t might be cliché to say that grooms are the ‘unsung heroes’ of the equestrian world – we all know that they are the backbone of the sport (if you don’t know, now you know). But what exactly are the secrets to success for an international eventing groom? Catherine Austen sits down for a chat with the ultra-busy but always on point Bryony Milton, head groom to Italian Olympic eventer Vittoria Panizzon, to find out.
Photo by Thomas Reiner.
Organization Should be a No-Brainer
“To be good at this job, you need to be very organized – and your time-keeping must be good,” says Bryony, who has worked for Vittoria for nearly four years. “I always overestimate how long a task – such as plaiting at a three-day event – will take, and work backward from that. You can’t redo a plait you don’t like, for example, if you haven’t left a time cushion. Horses don’t like rushing; there is one horse in particular of Vittoria’s for whom I give myself tons of time to get ready so I am always chilled and passing on calming vibes around him.
“Plan ahead. At a three-day event, I try to get ahead of the game by changing bits and bridles well ahead of the time when they will be needed. Don’t leave it until cross-country morning to tap out stud holes, [do things early].”
"To be good at this job, you need to be very organized – and your time-keeping must be good"
Keep Track of all the Moving Parts
“I make detailed notes on everything, which not only helps with good horse management but is also a great help when billing owners – which horses had the farrier or the physio, what they said about them, which horse has traveled where or been cross-country schooling, any veterinary things, etc. You won’t manage to hold that information in your head [when you’re managing] 20 horses, so write it down.”
“In the same vein, we keep different diaries and lists on the yard which everyone can see, so we are all singing from the same hymn sheet. They include work notes and plans for each horse and lists of yard jobs – big and small – that need to be done.”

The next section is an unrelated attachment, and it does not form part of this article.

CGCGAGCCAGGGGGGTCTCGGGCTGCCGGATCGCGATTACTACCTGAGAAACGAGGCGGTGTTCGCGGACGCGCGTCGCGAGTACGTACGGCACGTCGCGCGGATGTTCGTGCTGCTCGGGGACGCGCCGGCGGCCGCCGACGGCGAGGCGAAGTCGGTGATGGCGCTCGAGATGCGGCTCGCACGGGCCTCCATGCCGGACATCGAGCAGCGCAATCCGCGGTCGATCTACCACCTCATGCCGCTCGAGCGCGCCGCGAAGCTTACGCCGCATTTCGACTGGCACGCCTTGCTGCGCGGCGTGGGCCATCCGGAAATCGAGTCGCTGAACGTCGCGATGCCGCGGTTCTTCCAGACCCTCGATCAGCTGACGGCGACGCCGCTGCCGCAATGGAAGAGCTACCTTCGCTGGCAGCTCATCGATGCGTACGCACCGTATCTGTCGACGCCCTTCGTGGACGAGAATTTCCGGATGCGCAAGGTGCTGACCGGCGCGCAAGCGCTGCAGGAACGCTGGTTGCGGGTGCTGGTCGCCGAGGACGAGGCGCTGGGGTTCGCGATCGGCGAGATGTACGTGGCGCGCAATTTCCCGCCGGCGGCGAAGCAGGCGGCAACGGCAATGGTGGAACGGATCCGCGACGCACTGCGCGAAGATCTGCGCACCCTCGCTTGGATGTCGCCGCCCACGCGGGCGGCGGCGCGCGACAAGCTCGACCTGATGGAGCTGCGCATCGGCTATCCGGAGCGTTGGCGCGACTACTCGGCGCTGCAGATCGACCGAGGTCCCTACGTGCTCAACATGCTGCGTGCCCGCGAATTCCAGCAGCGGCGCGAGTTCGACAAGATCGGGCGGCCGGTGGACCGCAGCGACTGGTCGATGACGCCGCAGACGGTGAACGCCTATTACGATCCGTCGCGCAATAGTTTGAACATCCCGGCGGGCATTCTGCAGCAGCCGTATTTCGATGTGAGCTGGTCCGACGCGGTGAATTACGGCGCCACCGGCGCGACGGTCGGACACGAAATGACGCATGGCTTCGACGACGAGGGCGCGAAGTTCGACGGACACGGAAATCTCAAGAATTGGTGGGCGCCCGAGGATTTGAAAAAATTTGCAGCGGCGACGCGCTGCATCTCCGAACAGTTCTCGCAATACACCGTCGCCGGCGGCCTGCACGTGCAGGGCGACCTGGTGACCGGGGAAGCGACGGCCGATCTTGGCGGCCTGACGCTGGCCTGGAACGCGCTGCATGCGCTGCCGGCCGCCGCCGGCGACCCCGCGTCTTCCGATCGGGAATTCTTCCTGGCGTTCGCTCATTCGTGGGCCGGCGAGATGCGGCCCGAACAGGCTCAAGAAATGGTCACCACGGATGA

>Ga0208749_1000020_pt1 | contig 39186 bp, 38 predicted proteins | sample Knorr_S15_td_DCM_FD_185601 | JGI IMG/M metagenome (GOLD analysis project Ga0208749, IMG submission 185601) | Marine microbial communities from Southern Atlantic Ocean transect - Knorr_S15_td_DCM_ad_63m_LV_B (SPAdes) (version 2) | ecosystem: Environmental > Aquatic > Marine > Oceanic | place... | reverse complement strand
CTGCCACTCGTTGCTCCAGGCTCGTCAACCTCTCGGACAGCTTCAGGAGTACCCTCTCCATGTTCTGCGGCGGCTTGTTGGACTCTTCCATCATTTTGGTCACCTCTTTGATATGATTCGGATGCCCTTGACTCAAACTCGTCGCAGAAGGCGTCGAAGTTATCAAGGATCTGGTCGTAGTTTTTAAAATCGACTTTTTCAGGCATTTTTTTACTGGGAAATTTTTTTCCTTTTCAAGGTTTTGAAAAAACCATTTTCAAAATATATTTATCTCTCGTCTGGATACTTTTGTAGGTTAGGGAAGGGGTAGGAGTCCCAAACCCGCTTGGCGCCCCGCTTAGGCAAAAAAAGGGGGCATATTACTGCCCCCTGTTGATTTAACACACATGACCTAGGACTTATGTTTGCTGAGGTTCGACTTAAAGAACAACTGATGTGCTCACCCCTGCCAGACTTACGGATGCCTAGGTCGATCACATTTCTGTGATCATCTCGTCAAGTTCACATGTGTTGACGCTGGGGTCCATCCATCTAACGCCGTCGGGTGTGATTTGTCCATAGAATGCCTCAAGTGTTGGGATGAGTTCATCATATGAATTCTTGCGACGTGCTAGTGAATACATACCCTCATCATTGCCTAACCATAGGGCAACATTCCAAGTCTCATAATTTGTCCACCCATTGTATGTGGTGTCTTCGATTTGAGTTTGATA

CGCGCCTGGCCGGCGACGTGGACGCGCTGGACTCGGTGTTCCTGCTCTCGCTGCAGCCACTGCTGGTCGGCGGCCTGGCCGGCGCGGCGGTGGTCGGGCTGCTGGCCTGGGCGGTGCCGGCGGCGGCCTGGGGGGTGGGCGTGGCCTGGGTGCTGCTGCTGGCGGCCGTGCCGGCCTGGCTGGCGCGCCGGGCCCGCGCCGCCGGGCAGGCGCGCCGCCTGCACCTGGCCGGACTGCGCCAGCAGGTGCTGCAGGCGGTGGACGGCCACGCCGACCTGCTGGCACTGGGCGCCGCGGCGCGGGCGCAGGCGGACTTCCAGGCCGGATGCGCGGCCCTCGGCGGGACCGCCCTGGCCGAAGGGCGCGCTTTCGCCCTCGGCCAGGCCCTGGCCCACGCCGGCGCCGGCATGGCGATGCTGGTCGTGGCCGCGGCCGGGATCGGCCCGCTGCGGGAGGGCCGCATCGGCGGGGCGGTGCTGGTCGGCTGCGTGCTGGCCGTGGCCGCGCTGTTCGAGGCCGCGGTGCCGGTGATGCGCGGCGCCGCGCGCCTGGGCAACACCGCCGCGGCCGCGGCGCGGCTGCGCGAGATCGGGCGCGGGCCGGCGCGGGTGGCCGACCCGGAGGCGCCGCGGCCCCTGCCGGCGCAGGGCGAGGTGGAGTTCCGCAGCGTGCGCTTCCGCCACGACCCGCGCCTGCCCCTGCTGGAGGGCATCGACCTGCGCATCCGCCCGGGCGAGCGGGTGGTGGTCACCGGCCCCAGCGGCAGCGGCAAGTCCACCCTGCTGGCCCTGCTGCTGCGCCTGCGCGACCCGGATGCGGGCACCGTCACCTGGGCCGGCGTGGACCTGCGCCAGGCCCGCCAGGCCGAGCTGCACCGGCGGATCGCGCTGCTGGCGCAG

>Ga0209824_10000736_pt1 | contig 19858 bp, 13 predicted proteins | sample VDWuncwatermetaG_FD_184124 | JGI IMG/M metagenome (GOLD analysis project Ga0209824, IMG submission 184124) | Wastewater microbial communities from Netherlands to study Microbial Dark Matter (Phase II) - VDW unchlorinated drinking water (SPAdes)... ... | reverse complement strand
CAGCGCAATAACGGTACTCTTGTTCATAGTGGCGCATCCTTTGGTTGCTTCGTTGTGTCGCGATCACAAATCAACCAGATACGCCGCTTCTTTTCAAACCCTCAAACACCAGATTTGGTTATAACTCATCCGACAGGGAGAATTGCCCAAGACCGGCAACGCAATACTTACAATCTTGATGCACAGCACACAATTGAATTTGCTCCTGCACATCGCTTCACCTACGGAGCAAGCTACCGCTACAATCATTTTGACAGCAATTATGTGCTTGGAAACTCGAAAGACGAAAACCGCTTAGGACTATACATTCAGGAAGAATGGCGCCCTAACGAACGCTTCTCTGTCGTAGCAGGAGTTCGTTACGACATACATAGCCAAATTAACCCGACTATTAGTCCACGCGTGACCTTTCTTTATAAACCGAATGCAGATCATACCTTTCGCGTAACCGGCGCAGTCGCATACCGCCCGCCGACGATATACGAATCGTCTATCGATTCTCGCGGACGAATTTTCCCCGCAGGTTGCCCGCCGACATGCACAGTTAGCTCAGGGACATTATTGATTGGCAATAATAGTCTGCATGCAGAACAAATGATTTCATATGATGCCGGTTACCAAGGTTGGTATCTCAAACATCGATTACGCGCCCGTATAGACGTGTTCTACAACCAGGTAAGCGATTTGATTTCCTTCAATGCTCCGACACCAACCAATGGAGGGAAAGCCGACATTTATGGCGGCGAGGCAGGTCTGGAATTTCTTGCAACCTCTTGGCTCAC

Don’t Skimp on the Small Stuff
“It’s important that the basic things are done to the highest possible standard. Research shows that horses sleep better and get more rest in clean, thick, well-bedded stalls for example; I think skimping on bedding is a false economy. Not only should you muck out really well, but you should ensure that corners are swept out, old hay in mangers is thrown away, all feed and water buckets are kept clean and scrubbed out regularly. It makes economic sense to do so; if you let your stables get stale and moldy, you are less likely to have healthy horses who perform to the best of their ability.
“On top of that, attention to detail is essential. Know each horse individually – know what is ‘normal’ and you will know quickly when something isn’t quite right. Get to know their personalities and how they are physically. When a new horse comes on to the yard, I will have a really good look at and feel of their legs and will write that down so we know where we are starting from. I am always looking at and listening to the way they walk.
“Build good relationships with the horse professionals involved in your yard and with your rider and don’t be afraid to ask for help and advice.”
"Attention to detail is essential. Know each horse individually – know what is ‘normal’ and you will know quickly when something isn’t quite right."
Five Top Secret (Okay, Maybe Only a Little Secret) Tricks of the Trade
- “Use cheap sunflower oil as every-day hoof oil and save the posh, expensive stuff for [shows like] Badminton! Likewise, regular soap or washing-liquid is perfectly good for washing horses – you don’t need to spend a fortune on essentials like specialty shampoo.”
- “Set reminders on your phone for things like icing a horse’s legs at a competition, so that even if you’re distracted from what you are doing, you are reminded it is time to take it off/do it again. And I always take a spare battery pack for my phone so I never have to leave it to charge, [so I always have it on me].”
- “I have a backpack at events in which I keep anything I might need, such as fly spray, baby oil, water for the rider, a towel or sponge, a hole-punch, and spare kit such as a whip and gloves.”
- “There’s no magic involved in getting Borough Pennyz [Vittoria’s London Olympics ride] white – just elbow grease, Vetrolin White N Brite shampoo, and chalk. But a soft body brush when washing is much more effective than just a sponge.”
- “Take a head-torch to three-day events – unless it is midsummer, you will be doing plenty of jobs in the dark, particularly on the morning of the final horse inspection.”
Chime in below! What tricks of the trade have you found? Do you think deep bedding is crucial, Bryony does?
Feature photo by Erin Gilmore.